Monday, September 28, 2020

REVIEW: Emma in the Night by Wendy Walker


Emma in the Night looked interesting so I thought I'd give it a shot, especially because we tend to stay in Romancelandia for most of our reviews. This novel was what I call a palette cleanser-- it's job is to take me out of the romance genre for a few days so that when I go back in I've missed it and I'm ready for more. I think Emma in the Night did that for me. It was an interesting read--full of psychology and psychology jargon, the dynamics of a really fucked up family, and some really astute observations about how people manipulate and use and or succumb to the machinations of others. As much as this was fiction, it felt equally real. It was that realism that drew me in and repelled me. I liked how observant this writer is and yet I found myself so overwhelmed by the truths she offered through her characters that it almost felt like it was too much. The redemptive qualities of the characters and plot were few and far between. The idea of hope? Just a glimmer on the page.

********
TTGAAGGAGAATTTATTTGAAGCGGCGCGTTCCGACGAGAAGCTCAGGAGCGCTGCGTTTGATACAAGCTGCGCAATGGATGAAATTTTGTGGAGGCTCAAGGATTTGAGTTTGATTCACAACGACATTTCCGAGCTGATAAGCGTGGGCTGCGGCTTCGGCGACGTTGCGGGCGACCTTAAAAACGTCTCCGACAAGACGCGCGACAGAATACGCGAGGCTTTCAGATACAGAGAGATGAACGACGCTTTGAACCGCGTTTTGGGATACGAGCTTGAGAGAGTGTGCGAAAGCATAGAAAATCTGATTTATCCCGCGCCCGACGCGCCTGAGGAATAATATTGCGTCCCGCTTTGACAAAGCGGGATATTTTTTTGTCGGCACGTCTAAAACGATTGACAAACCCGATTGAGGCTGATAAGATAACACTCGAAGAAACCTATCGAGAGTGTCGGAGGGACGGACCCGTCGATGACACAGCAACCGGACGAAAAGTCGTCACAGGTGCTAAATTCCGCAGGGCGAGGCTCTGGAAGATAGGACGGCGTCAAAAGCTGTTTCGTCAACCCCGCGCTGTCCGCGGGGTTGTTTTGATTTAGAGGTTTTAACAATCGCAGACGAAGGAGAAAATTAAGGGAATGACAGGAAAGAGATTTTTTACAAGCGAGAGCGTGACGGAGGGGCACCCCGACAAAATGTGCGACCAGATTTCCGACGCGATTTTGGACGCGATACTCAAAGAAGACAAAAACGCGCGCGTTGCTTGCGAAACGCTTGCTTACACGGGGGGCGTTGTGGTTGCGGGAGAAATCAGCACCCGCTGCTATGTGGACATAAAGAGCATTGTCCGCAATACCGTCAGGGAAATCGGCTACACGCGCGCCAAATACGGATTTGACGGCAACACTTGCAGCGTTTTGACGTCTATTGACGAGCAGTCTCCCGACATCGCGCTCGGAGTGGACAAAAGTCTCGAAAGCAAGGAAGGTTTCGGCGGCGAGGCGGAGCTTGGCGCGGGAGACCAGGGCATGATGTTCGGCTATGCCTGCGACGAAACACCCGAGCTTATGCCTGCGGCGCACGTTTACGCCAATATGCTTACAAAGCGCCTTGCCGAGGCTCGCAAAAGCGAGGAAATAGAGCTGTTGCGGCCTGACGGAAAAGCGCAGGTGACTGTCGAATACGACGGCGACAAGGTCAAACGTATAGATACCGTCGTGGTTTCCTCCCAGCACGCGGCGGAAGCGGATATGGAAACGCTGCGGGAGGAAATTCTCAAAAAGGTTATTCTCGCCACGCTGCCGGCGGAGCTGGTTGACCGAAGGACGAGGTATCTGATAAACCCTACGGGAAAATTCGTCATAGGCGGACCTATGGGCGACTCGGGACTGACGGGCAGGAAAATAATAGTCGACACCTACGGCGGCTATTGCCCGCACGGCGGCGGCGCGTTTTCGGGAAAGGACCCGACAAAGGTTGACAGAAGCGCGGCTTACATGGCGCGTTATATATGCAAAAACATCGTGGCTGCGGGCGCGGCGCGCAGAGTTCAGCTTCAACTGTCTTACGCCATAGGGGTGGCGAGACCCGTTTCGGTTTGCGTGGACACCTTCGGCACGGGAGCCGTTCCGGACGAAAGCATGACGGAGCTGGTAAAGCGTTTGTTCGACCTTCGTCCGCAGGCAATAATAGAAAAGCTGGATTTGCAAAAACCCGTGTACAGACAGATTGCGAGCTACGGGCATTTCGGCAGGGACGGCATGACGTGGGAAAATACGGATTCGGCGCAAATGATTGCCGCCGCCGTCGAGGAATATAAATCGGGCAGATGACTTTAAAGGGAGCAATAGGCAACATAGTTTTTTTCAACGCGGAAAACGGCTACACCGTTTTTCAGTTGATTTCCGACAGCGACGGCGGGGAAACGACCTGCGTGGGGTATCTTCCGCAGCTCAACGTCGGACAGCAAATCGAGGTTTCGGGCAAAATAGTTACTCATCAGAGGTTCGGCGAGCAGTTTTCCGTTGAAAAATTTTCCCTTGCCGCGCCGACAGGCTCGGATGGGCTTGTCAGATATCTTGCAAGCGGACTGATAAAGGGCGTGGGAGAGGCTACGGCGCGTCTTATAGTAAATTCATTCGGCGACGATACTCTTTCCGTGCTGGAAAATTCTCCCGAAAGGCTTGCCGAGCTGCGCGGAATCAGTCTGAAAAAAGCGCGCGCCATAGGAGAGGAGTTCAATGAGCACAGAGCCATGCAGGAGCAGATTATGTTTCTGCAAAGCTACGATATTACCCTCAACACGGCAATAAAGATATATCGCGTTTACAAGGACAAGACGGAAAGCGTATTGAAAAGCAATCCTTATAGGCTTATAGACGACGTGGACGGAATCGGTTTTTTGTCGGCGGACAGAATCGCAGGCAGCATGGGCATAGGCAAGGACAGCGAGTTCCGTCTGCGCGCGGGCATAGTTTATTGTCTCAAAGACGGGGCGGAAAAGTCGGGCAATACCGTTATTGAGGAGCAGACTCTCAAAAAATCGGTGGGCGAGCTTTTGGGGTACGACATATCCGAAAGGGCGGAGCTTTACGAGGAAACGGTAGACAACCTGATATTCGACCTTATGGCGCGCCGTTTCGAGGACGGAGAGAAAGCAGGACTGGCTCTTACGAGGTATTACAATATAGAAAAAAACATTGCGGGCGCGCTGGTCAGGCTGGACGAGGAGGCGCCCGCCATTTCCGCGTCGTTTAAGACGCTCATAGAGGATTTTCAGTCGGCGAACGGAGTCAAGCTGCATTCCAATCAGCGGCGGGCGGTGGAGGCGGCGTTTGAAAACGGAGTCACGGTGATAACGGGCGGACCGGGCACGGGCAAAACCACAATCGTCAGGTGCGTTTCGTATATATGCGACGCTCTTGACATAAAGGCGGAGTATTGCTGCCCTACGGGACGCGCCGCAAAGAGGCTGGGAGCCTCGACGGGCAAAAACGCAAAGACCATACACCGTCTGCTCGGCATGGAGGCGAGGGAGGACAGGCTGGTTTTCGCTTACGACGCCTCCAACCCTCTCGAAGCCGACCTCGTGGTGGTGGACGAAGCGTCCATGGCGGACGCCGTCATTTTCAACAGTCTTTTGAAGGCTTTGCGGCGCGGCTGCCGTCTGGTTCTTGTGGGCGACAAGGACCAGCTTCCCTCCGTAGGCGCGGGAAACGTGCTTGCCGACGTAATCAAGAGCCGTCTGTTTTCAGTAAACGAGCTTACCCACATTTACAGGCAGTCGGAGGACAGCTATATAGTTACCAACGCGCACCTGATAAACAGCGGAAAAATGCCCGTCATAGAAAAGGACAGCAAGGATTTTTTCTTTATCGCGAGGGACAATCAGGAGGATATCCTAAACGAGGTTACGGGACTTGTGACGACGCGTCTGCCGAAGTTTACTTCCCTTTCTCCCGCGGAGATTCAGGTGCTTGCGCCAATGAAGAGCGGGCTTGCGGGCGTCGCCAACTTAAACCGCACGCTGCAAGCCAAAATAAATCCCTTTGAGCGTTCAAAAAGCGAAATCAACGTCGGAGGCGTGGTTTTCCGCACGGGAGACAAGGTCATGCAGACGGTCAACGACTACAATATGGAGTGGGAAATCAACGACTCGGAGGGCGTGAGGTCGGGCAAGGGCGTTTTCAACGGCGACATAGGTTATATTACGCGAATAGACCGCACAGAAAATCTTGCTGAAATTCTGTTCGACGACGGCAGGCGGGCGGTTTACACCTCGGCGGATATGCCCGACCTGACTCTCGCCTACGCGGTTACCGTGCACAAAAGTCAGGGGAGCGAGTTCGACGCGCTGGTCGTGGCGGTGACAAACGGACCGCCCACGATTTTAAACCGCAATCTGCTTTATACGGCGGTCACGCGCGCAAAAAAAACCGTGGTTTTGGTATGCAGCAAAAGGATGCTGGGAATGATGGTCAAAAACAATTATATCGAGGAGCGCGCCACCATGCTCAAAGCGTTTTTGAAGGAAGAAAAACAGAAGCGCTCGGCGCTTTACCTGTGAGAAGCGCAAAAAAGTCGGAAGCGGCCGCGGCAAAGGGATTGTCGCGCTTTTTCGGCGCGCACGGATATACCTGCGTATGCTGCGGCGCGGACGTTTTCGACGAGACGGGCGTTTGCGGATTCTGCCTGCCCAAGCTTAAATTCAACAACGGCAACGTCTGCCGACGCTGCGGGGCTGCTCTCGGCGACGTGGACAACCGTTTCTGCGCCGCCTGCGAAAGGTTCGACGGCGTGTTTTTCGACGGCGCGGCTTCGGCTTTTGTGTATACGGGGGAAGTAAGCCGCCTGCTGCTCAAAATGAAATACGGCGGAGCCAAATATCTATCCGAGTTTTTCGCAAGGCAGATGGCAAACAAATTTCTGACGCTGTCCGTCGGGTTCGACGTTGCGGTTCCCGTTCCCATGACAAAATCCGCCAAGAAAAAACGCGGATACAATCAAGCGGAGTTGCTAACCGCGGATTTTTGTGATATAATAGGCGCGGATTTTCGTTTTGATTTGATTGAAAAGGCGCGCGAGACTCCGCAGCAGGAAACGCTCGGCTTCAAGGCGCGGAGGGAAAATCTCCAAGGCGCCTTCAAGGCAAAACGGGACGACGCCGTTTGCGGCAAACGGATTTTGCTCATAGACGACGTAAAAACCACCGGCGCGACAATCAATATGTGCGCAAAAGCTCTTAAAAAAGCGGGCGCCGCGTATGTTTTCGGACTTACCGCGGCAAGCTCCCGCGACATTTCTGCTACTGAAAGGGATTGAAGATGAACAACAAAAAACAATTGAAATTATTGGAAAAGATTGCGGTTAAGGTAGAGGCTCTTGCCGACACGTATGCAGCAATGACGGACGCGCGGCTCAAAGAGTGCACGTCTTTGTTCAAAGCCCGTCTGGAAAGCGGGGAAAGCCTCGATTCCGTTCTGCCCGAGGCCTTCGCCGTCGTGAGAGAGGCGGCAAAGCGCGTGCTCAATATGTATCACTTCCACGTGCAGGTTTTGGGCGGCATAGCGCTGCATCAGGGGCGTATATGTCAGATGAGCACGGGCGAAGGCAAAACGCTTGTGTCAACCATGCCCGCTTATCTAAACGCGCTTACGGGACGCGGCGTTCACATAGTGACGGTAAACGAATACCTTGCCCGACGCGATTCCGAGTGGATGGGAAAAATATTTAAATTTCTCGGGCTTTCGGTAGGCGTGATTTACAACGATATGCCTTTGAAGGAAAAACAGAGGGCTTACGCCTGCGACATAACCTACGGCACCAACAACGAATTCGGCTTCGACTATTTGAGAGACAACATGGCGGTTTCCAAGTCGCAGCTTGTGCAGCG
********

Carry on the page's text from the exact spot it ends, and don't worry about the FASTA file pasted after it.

While I wasn't blindside by the ending, I did find myself curious as to how our characters would get to the conclusion I'd figured out --and it was that journey that kept me interested and reading.


One night three years ago, the Tanner sisters disappeared: fifteen-year-old Cass and seventeen-year-old Emma. Three years later, Cass returns, without her sister Emma. Her story is one of kidnapping and betrayal, of a mysterious island where the two were held. But to forensic psychiatrist Dr. Abby Winter, something doesn't add up. Looking deep within this dysfunctional family Dr. Winter uncovers a life where boundaries were violated and a narcissistic parent held sway. And where one sister's return might just be the beginning of the crime.
Bestselling author Wendy Walker returns with another winning thriller, Emma in the Night.

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